CLIMBING THE WRONG LADDER

Or The Second Mountain

People may spend their whole lives climbing the ladder of success only to find, once they reach the top, that the ladder is leaning against the wrong wall.  Thomas Merton.

This bog is because I am now reading David Brooks new book, The Second Mountain, The Quest For A Moral Life. I like metaphor, and the second mountain is a metaphor throughout. Very early in my writing and speaking about career development, I used the “climbing up the wrong career ladder” metaphor many times. I, of course, was not the only one. I believe Brooks’ concept of metaphorically climbing the First Mountain is like the “wrong ladder”. The goal of climbing Brook’s first mountain is self-satisfaction, individualism. The goal of climbing Brook’s second mountain is other-centered, interdependence.

There is great need today for living a moral life, in the world and in the United States of America. The rampant individualism of our ego-obsessed culture is a prison — a catastrophe, Brooks. There is good news and bad news in reviewing this book. The good news is that it spells out the collective morality I believe the world and America desperately need now. The bad news is that achieving this seems unlikely.

The goals of the first mountain are the normal goals our culture endorses — to be         a success, to be well thought of, to get invited into the right social circles, and to experience happiness. Then something happens. They sense there must be a deeper journey they can take. First they rebel against the ego ideal. Second they rebel against the mainstream culture. They’ve gone from self-centered to other centered. The world wants them to climb the ladder to success, but they want to          be a person for others.  David Brooks.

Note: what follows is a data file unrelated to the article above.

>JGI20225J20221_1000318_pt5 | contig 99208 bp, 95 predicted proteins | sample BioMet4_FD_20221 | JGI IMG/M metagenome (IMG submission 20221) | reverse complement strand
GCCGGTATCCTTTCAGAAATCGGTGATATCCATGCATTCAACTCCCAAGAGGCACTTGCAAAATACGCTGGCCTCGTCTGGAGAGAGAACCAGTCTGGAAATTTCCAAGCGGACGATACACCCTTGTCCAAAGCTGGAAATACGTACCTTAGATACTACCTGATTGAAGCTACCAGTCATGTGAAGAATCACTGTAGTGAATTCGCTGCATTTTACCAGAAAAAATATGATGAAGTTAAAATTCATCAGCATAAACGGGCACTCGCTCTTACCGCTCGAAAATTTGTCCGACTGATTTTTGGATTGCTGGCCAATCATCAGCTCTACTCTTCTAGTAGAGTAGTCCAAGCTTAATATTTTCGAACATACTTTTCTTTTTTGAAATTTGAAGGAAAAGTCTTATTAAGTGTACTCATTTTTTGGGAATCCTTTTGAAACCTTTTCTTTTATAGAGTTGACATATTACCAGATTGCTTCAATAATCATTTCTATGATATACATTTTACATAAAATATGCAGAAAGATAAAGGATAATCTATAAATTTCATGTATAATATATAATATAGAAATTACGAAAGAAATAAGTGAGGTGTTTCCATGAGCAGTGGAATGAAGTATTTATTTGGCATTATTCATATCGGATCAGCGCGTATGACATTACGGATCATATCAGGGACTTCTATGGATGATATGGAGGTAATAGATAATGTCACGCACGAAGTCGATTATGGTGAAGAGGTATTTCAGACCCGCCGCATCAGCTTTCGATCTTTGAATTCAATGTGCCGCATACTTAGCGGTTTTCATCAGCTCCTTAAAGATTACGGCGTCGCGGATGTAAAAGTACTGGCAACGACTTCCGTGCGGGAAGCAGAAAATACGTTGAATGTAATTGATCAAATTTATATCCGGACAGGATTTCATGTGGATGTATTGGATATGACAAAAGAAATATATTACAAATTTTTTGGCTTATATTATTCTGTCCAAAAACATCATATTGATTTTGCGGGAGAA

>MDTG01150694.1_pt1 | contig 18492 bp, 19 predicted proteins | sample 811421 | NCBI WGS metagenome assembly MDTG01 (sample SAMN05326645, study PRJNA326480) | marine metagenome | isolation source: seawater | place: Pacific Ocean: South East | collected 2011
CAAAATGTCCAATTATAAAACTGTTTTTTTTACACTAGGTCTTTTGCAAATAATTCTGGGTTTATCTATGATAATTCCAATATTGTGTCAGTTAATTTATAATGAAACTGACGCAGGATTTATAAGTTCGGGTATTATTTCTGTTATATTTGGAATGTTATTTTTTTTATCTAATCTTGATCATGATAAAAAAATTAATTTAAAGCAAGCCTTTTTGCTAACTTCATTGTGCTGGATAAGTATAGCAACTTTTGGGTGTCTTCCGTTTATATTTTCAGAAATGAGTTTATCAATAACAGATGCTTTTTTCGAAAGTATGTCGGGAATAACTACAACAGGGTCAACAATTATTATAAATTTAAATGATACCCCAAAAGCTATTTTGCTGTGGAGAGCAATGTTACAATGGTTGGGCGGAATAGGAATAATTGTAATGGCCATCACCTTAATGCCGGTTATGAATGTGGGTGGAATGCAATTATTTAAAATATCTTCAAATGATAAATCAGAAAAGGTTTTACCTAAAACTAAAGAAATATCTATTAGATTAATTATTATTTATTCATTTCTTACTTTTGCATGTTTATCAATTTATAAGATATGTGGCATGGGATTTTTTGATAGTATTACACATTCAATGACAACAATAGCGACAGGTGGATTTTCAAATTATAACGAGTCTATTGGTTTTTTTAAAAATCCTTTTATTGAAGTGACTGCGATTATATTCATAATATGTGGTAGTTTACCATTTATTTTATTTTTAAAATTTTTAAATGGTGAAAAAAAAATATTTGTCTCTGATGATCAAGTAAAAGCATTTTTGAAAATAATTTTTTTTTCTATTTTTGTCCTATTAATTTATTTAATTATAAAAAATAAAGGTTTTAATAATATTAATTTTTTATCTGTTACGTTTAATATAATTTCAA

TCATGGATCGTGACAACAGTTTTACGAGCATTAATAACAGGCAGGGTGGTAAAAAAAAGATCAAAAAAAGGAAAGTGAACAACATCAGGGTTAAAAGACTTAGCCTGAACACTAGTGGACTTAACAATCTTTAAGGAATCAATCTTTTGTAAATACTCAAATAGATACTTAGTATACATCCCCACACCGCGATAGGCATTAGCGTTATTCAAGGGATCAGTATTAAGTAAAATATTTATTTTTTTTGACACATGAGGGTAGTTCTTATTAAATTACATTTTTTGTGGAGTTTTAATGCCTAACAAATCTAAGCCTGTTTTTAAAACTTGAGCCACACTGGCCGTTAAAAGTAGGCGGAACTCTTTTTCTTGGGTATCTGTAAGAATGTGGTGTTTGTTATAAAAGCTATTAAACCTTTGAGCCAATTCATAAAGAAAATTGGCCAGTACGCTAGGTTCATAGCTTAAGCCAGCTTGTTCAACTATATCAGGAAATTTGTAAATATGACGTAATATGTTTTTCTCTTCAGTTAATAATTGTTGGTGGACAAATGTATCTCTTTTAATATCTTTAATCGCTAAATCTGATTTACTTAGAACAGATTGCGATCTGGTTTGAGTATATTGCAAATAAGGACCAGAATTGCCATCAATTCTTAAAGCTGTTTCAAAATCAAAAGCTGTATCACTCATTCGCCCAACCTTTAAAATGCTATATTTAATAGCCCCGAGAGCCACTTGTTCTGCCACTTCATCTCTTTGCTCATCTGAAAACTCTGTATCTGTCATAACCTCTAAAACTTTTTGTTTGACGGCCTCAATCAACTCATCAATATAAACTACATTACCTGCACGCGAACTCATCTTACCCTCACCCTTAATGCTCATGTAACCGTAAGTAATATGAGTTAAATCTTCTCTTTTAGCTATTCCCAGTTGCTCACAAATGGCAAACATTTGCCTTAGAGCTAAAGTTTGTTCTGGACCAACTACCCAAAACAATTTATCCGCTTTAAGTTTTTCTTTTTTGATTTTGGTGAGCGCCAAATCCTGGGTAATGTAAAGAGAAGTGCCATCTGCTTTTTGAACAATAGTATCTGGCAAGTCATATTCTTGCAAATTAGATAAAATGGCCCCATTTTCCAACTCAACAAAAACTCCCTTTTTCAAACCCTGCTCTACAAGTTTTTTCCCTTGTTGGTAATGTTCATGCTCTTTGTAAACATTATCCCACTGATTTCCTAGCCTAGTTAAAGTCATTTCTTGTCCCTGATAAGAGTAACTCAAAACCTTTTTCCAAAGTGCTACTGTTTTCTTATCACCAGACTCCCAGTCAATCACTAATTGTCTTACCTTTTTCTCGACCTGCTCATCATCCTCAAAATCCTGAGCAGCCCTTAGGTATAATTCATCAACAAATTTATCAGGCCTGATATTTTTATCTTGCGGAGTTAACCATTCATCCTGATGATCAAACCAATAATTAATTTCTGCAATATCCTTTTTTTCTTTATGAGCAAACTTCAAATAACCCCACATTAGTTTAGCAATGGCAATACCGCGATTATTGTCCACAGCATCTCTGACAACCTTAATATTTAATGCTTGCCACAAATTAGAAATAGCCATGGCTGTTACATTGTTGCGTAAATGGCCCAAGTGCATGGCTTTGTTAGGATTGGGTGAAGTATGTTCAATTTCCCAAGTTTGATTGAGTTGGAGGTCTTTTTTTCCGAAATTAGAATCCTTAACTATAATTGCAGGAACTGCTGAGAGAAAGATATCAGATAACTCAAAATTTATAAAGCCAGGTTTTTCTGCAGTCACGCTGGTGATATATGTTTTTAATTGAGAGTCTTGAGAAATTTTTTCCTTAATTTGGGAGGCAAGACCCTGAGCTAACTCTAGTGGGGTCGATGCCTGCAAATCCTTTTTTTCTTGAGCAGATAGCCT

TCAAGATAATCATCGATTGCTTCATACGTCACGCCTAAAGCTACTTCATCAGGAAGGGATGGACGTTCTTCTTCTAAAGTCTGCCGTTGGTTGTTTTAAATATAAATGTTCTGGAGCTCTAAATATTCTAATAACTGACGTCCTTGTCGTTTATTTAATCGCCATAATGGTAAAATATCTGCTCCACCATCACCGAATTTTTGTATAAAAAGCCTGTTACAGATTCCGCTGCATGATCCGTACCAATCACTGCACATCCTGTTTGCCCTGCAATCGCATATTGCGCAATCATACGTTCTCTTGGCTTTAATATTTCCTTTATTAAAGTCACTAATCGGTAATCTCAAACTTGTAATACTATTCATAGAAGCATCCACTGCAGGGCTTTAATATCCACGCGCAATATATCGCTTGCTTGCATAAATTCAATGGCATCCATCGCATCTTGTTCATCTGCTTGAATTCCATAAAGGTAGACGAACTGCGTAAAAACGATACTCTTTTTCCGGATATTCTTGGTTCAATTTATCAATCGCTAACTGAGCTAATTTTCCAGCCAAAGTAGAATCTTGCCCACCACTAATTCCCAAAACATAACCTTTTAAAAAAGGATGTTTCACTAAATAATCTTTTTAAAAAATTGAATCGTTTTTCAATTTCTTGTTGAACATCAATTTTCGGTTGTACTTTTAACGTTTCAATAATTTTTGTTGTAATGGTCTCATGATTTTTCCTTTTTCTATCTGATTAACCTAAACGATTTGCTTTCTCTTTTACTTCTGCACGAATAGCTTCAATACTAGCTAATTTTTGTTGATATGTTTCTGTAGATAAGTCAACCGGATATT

Reading this second mountain metaphor about the quest of a collective moral life and the movement from self-interest to the awareness of interconnectedness reminds me of my writing over 200 blogs promoting a collective worldview that is open and inclusive. Reading Brooks’ metaphoric book seems to force me to see the similar bad news about my own writing. And we are not the only ones writing about the need to reverse the individualism, self-thinking, tribalism, silo thinking, self-centered, me first believing and behaving and promote interdependent, other-centered, open-minded, companionate, inclusive  believing and behaving.

I am now struggling with my realistic view of the reality of human nature. What is the probability that the majority of the human population of the world will climb the second mountain in quest of a moral life and adopt a collective worldview that is open and inclusive? What about the majority in America? What about the majority in congress?

 She’s the kind of girl who climbed the ladder of success wrong by wrong. Mae West

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2 Responses to CLIMBING THE WRONG LADDER

  1. Eugene Unger says:

    Striving uncomplicated. They killed Jesus for being Focused on others . Loving them , helping them to see a better way. Love others as you love your self. His words not mine. All else is Vapor! What direction is your ladder going? Up? Down? Or is it a merry go round, not a ladder at all! Your getting kind of old to be on ladders? Choose

    Gene

    >

  2. Marianne says:

    The latest book of David Brooks sounds interesting. I think I’ll get it as I do really like his work. I always liked the ladder metaphor. I think people who believe everything that happens is meant to happen, would think there is no “wrong” ladder. In a way, I believe that as well. One might wish for another result, and it is wise to see the good in the result attained.
    As you, I am so discouraged with the morality or lack of it that seems to be turning more and more black.

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